This is a campus-based newspaper where students are learning and preparing themselves for their future lives, careers, and ways to contribute to society. In the space of 3 1/4 X 4 inches the ISU Daily reversed the contributions made on the front page. My questions for the staff at the ISU Daily:
- Where are you getting your material to fill the spaces on the Games page?
- As journalists in training, what newspapers do you hope to work for where this type of humor is valued?
- As sisters, brothers, daughters, sons, girlfriends, boyfriends and perhaps future partners and parents of daughters and sons – how do these “jokes” make you feel about your sex or members of the opposite sex? How would you feel if your daughters and sons attended a university where this type of information was thought to have printable value?
- Can you tell a joke without offending a specific group of people? This takes a bit of thought and intelligence to accomplish.
Humor used to perpetuate stereotypes hurts. Humor used to hurt has no place in the ISU Daily. I challenge the staff at the Daily to stretch their thinking and develop skills that will serve them in their future as journalists. Find ways to support a campus climate where all feel safe, supported, and welcome.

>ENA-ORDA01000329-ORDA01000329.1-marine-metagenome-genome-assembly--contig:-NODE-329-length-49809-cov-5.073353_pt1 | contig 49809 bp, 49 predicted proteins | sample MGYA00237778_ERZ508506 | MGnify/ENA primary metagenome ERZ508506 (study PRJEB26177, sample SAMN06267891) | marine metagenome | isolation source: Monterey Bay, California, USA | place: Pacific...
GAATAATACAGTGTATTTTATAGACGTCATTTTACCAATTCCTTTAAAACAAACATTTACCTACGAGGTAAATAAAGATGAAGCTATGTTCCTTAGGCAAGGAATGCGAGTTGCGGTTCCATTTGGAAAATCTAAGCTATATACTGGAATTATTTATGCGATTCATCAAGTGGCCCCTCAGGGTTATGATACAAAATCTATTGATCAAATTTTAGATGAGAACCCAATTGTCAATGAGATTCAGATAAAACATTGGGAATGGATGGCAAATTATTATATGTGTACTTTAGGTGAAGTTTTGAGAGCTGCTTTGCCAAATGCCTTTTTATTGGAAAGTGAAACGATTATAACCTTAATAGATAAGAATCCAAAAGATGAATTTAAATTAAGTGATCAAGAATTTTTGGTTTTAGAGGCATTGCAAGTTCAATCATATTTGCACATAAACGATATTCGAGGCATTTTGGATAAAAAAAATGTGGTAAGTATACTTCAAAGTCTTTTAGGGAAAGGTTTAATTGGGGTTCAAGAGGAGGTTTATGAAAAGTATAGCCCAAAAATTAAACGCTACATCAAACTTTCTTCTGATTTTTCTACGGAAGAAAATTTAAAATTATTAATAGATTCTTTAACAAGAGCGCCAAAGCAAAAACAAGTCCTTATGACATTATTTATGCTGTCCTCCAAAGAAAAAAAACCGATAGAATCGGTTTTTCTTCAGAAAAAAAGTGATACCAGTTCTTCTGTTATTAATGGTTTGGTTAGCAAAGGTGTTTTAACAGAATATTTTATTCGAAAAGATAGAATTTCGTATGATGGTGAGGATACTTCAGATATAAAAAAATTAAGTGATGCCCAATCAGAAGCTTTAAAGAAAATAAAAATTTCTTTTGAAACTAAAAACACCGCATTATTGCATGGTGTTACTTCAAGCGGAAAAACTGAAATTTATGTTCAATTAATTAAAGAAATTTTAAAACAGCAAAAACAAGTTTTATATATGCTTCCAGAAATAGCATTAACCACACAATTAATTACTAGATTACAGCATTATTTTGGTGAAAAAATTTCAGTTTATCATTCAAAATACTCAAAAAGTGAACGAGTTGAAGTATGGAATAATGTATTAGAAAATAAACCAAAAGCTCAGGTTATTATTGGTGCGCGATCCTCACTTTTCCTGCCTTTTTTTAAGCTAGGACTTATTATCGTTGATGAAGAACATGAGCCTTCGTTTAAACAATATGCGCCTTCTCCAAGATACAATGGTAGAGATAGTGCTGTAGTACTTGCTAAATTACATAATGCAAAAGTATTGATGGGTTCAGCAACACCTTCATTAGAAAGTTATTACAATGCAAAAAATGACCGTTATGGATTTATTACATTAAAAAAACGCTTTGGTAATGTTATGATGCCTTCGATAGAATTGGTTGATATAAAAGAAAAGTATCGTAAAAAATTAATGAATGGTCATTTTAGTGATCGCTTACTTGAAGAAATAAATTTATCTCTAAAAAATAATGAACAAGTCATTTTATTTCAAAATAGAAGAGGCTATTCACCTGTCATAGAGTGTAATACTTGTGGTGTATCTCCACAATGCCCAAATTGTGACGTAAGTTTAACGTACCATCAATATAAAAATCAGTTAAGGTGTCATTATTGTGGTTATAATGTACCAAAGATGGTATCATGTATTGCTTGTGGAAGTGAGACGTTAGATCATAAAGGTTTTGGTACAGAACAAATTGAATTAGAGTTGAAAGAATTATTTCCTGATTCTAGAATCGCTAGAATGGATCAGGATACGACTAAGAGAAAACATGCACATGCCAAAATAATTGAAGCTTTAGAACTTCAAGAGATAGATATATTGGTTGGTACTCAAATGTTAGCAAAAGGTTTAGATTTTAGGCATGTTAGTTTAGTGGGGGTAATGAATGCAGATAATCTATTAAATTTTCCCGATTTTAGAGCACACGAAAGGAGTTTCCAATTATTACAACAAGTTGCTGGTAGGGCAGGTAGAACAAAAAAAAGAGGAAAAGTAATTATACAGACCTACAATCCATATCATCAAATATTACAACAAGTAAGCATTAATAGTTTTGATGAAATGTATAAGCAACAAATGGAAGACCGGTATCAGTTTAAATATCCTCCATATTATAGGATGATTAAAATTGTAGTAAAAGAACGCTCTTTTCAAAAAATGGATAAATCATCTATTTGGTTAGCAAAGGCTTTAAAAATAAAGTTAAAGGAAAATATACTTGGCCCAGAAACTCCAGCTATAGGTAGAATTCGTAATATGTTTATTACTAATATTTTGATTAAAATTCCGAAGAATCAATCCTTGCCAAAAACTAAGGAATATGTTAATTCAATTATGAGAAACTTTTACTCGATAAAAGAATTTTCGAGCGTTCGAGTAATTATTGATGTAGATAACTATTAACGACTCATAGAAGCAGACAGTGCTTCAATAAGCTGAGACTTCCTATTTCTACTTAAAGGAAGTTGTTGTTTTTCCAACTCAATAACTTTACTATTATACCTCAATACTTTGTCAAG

Written by Penny J. Rice, Ph.D., Director of the Margeret Sloss Women’s Center. email@example.com
If you haven’t yet had the opportunity to stop by and see the Sloss House, you can view this youtube.com video, produced by the Iowa State Daily!
Thank you to everyone who made our reopening such a success! The Sloss House has been re-warmed with over 70 people in attendance yesterday and we would like to invite you to spend more time with us at the house.
Door prizes from our drawing were awarded to:
Congratulations and thanks again for showing your support at the Margaret Sloss Women’s Center!
Two Vagina Warriors were published in the Iowa State Daily today. Because heterosexual sex has been a hot topic in the Daily the past couple of weeks, the Warriors wanted to respond with the notion that sex doesn’t always have to be with a partner and can be just as fulfilling (if not more so) on your own. So here’s what our Warriors had to say:
By Ahna Kruzic and Liz Steinborn – guest columnists
In an attempt to ward off any criticism about being man-hating feminists, sex with a partner can be great. That said, the next 500 or so words are dedicated to the date that will never let you down: your own two hands and Duracell.
Guess what? Women touch themselves — and not just when they’re in the shower. Masturbation is a natural and empowering way to feel good about your inner-most self. We do it. We like it. Get over it.